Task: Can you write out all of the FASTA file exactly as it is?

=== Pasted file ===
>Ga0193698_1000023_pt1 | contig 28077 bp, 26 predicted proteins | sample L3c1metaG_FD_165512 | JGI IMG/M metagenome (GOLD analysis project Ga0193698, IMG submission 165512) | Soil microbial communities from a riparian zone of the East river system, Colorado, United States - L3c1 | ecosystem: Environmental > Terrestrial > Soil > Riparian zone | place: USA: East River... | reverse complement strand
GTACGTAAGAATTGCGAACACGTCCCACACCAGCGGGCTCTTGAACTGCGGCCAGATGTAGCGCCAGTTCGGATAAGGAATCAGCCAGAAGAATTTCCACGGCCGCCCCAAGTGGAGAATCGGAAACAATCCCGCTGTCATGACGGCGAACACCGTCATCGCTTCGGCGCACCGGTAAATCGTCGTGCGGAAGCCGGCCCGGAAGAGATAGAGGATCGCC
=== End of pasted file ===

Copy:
>Ga0193698_1000023_pt1 | contig 28077 bp, 26 predicted proteins | sample L3c1metaG_FD_165512 | JGI IMG/M metagenome (GOLD analysis project Ga0193698, IMG submission 165512) | Soil microbial communities from a riparian zone of the East river system, Colorado, United States - L3c1 | ecosystem: Environmental > Terrestrial > Soil > Riparian zone | place: USA: East River... | reverse complement strand
GTACGTAAGAATTGCGAACACGTCCCACACCAGCGGGCTCTTGAACTGCGGCCAGATGTAGCGCCAGTTCGGATAAGGAATCAGCCAGAAGAATTTCCACGGCCGCCCCAAGTGGAGAATCGGAAACAATCCCGCTGTCATGACGGCGAACACCGTCATCGCTTCGGCGCACCGGTAAATCGTCGTGCGGAAGCCGGCCCGGAAGAGATAGAGGATCGCC